And speaking of class warriors, Rachel Anspach has a good piece on the Republican One Percenter, Bruce Rauner, including:
Rauner’s stance on financial issues is in line with his own interests–Rauner’s wealth is estimated at $500 million. He made around $53 million in 2012 alone. And it is not clear where much of the income at his private equity firm in Winnetka came from; although he has run into criticism for his company’s deals with nursing homes, which were sued multiple times for patient neglect and wrongful death.
Although Rauner has flip-flopped on the issue, he originally stated that he was in favor of lowering Illinois’ minimum wage to the federal level of $7.25–a stance that is quite rich coming from someone who made over half-a-billion dollars in one year. Thus, his election could devastate the legislature’s current opportunity to raise the state’s minimum wage to $10.65. At the same time as he supports further squeezing the working class, Rauner wants to lower the state’s personal and corporate income taxes, and is against a implementing a graduated income tax. Increasing the minimum wage would inject more cash into the economy, as those at the bottom of the income spectrum spend most of their income. On the other hand, lowering the tax rate on the wealthy would only put more money into their pockets while increasing our state’s budget woes.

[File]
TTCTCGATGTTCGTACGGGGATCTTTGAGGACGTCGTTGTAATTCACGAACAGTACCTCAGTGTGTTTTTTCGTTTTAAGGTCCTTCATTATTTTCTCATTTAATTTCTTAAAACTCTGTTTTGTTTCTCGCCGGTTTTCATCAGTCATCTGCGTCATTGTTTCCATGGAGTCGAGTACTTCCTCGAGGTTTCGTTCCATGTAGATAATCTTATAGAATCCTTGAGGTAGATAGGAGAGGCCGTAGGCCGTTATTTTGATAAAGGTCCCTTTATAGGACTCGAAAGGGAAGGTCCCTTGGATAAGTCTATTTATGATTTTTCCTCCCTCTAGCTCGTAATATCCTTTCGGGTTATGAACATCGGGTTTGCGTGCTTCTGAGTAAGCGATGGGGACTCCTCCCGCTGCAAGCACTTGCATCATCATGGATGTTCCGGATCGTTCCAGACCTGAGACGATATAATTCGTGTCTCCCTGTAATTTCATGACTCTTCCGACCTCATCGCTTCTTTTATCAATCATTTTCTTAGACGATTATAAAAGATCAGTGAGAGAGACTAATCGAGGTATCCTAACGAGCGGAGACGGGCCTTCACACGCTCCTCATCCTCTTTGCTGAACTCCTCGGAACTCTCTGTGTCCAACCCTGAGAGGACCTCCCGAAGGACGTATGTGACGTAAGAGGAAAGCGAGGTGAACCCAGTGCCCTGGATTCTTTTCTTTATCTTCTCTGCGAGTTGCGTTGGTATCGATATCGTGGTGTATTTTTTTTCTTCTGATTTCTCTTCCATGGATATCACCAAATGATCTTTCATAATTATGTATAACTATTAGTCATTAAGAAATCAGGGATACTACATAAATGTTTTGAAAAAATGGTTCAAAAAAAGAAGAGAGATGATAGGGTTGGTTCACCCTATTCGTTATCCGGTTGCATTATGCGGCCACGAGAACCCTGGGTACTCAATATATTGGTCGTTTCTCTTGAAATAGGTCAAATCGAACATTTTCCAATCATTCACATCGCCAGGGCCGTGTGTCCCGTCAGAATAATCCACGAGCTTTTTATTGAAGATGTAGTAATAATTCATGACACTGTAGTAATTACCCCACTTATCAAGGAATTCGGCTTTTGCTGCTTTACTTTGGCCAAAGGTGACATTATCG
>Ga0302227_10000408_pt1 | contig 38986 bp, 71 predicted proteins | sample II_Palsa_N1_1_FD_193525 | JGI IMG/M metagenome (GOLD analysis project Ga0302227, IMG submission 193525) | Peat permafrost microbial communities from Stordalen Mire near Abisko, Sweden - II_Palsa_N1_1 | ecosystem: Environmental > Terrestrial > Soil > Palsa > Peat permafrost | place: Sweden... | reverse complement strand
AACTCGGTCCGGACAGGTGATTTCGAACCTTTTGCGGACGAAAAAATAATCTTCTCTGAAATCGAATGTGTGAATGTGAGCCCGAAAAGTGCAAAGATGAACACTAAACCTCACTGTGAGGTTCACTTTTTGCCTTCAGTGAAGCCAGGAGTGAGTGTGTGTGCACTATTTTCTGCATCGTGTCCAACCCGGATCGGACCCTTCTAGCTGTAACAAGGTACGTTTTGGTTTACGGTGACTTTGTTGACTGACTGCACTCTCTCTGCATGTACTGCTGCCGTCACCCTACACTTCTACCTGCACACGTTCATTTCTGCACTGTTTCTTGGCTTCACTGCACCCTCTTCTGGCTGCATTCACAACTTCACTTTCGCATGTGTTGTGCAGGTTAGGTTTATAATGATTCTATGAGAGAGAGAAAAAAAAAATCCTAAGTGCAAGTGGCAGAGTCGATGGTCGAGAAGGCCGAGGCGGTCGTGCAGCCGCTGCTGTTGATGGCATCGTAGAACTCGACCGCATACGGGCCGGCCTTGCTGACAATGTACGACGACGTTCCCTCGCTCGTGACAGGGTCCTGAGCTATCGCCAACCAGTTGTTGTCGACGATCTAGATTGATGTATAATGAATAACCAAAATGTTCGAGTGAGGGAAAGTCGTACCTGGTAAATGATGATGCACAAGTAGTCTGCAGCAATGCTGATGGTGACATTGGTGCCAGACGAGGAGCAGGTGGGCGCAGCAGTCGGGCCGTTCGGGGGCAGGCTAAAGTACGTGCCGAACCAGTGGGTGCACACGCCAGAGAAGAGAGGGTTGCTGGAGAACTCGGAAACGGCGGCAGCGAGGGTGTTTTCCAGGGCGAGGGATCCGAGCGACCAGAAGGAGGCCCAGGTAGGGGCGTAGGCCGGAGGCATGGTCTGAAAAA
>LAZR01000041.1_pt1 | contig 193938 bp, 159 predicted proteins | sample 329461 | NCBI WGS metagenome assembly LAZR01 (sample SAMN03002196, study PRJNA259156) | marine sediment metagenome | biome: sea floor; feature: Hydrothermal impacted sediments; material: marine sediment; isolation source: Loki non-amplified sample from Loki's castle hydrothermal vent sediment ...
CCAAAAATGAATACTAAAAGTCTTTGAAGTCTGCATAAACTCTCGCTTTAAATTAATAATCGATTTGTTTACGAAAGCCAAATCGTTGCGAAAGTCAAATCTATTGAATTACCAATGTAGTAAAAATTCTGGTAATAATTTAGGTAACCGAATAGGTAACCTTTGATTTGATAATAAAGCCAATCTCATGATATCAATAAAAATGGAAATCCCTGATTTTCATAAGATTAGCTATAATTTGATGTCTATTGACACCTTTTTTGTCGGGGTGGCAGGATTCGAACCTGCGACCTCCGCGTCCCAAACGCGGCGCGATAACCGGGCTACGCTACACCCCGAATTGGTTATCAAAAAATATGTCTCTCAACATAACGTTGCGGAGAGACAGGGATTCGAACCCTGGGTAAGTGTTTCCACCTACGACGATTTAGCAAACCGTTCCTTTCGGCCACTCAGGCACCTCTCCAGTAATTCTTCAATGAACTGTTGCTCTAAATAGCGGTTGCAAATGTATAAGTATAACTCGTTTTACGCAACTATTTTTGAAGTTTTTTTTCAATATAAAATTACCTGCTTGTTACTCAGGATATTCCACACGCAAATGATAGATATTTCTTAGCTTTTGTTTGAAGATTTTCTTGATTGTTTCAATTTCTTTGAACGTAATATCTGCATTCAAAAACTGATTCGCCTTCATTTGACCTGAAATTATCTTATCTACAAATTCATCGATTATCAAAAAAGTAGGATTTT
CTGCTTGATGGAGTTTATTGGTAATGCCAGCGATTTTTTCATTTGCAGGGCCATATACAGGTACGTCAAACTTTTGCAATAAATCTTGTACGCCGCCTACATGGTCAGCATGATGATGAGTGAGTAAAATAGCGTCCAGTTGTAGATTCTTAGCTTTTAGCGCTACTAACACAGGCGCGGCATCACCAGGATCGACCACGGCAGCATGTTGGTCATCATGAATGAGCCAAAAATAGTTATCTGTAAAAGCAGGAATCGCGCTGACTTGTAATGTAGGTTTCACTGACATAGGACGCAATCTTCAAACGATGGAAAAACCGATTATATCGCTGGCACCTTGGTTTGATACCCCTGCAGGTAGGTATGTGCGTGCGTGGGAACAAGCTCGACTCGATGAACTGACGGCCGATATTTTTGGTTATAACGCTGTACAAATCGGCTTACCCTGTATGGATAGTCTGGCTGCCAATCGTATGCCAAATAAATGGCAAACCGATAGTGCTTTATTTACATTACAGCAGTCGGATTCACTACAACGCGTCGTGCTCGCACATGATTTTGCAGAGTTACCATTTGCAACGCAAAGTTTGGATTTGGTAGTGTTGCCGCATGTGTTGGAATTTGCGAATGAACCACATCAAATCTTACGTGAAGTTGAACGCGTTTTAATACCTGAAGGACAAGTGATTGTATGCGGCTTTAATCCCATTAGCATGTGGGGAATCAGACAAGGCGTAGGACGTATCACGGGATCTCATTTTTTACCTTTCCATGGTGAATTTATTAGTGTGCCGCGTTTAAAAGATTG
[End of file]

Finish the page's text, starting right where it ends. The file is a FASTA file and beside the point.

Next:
Rauner constantly touts his business experience as enabling him to address the state’s budget issues. Yet he has offered little in the way of specifics (beyond cutting taxes, which clearly will not help budget shortfalls). A state is not a company, and the Republican claim that being a CEO prepares one to run a government has become trite and tired. The purpose of government is not just to turn a profit; it is also to govern in a way that maximizes the human rights of all.
(click here to continue reading The 99 Percent in Illinois Cannot Afford Bruce Rauner as Governor – Gapers Block Mechanics | Chicago.)
Sadly, Pat Quinn, the incumbent Democratic Governor, is in real danger of losing to this Mitt Romney clone. For the sake of Illinois, I hope that doesn’t happen, but Quinn is tepid dishwater, at best, so he might very well lose.
As mentioned by Ms. Anspach above, running a company, especially a private equity firm, has next to zero similarity to running a government. You can’t just fire your non-productive citizens, sell off your troubled bridges and other assets, and make Wall Street happy. Governments don’t work that way.
You ran one of Chicago’s biggest private equity firms, GTCR, for years. How does that prepare you to be governor? Being a successful CEO, where I’ve driven a bottom line, assembled teams, driven results, that’s a critical benefit to running the state government. A CEO’s job is leadership, problem solving, and team building. I’ve done that my whole career.
(click here to continue reading Bruce Rauner Answers 13 Questions on Running for Governor of Illinois | Chicago magazine | June 2013.)